All best,
Johnm

Edited to add:? I realized after posting this that the very last line of the song is repeated:
? ?She had the nerve to ask me would a matchbox hold my clothes.
It seems an unusual form, nonetheless.
Johnm
« Last Edit: April 04, 2005, 03:15:10 PM by Johnm »

Offline dj

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Re: Blues Forms and Vocal Phrasing
« Reply #20 on: March 17, 2005, 03:50:03 AM »
"Baby, Quit  Your Low Down Ways" by Blind Boy Fuller pretty much falls into the 12 bar, no chorus, no refrain, no repetition model.  There are some lines that repeat from verse to verse (and one repeated verse), but they're not in every verse, and to me they never seem to form a chorus or refrain.

Offline waxwing

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Re: Blues Forms and Vocal Phrasing
« Reply #21 on: April 05, 2005, 11:08:43 AM »
Haven't come up with any 12 bar forms that don't have any of the criteria, John M, but was singing Tommy Johnson's Canned Heat Blues the other day and thought of this thread, since it seems to have so many different forms. Let's see,
1. AAB
2. AAB
3. AAA
4. ABC
5. ABB
6. AB(blank)
Also there is the response phrase "Canned heat, Lord, killin' me" used in several verses.
 Most interesting, I think is verse 5 with the ABB form. Any other examples of verses with the second line repeated instead of the first?
All for now.
John C.
"People who say it cannot be done should not interrupt those who are doing it."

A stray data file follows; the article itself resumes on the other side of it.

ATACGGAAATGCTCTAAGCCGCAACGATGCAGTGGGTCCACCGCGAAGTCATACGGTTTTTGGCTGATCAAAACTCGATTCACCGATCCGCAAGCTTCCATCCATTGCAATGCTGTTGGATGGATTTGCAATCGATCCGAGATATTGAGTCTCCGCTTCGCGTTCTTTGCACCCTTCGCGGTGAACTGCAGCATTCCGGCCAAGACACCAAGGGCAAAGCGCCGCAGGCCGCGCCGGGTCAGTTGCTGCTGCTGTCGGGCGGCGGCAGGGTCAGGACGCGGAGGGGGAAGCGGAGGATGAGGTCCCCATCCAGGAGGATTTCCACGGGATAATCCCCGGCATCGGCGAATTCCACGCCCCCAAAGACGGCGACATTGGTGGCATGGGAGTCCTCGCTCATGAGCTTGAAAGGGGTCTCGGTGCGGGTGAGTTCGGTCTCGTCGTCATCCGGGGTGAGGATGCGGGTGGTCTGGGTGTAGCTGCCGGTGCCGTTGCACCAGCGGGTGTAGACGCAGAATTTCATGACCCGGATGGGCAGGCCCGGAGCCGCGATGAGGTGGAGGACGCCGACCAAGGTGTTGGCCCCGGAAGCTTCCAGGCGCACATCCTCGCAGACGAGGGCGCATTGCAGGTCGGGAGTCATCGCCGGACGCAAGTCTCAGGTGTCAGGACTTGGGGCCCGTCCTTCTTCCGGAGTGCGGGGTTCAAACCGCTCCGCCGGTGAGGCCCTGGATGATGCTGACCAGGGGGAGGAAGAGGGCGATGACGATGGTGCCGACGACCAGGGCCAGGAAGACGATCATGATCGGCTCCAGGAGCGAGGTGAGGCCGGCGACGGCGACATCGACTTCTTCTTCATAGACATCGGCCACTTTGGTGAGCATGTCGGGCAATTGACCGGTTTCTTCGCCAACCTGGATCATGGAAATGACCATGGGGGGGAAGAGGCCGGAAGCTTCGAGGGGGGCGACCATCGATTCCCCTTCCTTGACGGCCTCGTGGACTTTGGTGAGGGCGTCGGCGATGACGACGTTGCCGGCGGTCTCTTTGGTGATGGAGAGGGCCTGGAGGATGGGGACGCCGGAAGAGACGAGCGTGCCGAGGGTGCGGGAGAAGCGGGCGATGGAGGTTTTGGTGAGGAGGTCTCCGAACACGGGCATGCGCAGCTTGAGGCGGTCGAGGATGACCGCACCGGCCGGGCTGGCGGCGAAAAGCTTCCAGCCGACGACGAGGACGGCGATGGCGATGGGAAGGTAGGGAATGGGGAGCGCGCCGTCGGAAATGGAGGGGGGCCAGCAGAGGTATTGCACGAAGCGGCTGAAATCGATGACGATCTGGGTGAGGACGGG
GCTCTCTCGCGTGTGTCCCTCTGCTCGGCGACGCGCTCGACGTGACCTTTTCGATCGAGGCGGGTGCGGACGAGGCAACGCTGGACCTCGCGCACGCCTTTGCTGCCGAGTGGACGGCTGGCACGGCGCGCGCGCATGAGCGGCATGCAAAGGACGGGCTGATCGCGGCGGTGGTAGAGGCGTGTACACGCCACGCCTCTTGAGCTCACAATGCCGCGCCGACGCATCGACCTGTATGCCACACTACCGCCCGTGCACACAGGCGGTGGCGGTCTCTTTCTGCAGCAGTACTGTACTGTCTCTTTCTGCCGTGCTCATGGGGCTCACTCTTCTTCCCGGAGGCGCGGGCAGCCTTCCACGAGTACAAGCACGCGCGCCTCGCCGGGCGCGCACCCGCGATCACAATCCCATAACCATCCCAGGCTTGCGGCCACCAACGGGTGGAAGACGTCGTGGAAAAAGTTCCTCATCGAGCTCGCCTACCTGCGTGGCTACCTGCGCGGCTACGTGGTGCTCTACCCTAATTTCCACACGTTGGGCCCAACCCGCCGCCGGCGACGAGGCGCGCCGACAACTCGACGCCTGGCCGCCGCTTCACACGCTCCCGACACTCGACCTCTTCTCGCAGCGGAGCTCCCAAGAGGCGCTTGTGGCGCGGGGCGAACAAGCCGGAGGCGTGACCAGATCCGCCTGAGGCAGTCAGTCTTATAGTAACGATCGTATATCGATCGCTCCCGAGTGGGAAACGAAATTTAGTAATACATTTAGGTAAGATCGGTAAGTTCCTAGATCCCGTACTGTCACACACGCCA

George Bernard Shaw

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Re: Blues Forms and Vocal Phrasing
« Reply #22 on: September 16, 2005, 11:46:47 PM »
Hi all,
I was teaching Robert Wilkins's "I'll Go With Her" to a student last week and realized that it followed a phrasing pattern I have never seen used in any other blues.  It is a 12-bar blues in which the same phrase is sung twice, but unlike other blues in which this happens, like Peg Leg Howell and Eddie Anthony's "Hobo Blues", it does not fit the first singing of the phrase over the first four bars and split the repetition of the phrase over the next two four-bar phrases.  Instead, "I'll Go With Her" splits the form into two six-bar phrases, and divides the phrase and its repetition equally over the two phrases, in this fashion.  Each measure has four beats though they don't show as being the same lengths.

I'll go with her,I'll follow her, I will       to her burying place
         |       I      |         I            |IV7|     IV7             | I | I |
      I'll go with her I'll follow her, I will   to her burying place
|     V        |         V7                       |    I        |      I       |I|I|

I had known Wilkins was an innovator, but I don't think it ever registered for me before how completely this song diverges from the commonly encountered 12-bar forms.  I hesitate to call it an archetype, because I think it is one-of-a-kind.  I think Robert Wilkins was a kind of genius.
All best,
Johnm
« Last Edit: January 23, 2006, 07:13:29 PM by Johnm »

Offline Stuart

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Re: Blues Forms and Vocal Phrasing
« Reply #23 on: September 17, 2005, 05:03:40 AM »
John:

I completely agree with your assessment of Robert Wilkins. I would probably use the term "singular" when referring to many of his songs as well as to the man himself. If pressed to sum up the man and his music in general terms, I would probably say that "its all Robert Wilkins, yet its all different."

Stu

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Re: Blues Forms and Vocal Phrasing
« Reply #24 on: September 20, 2006, 10:03:59 AM »
Hi all,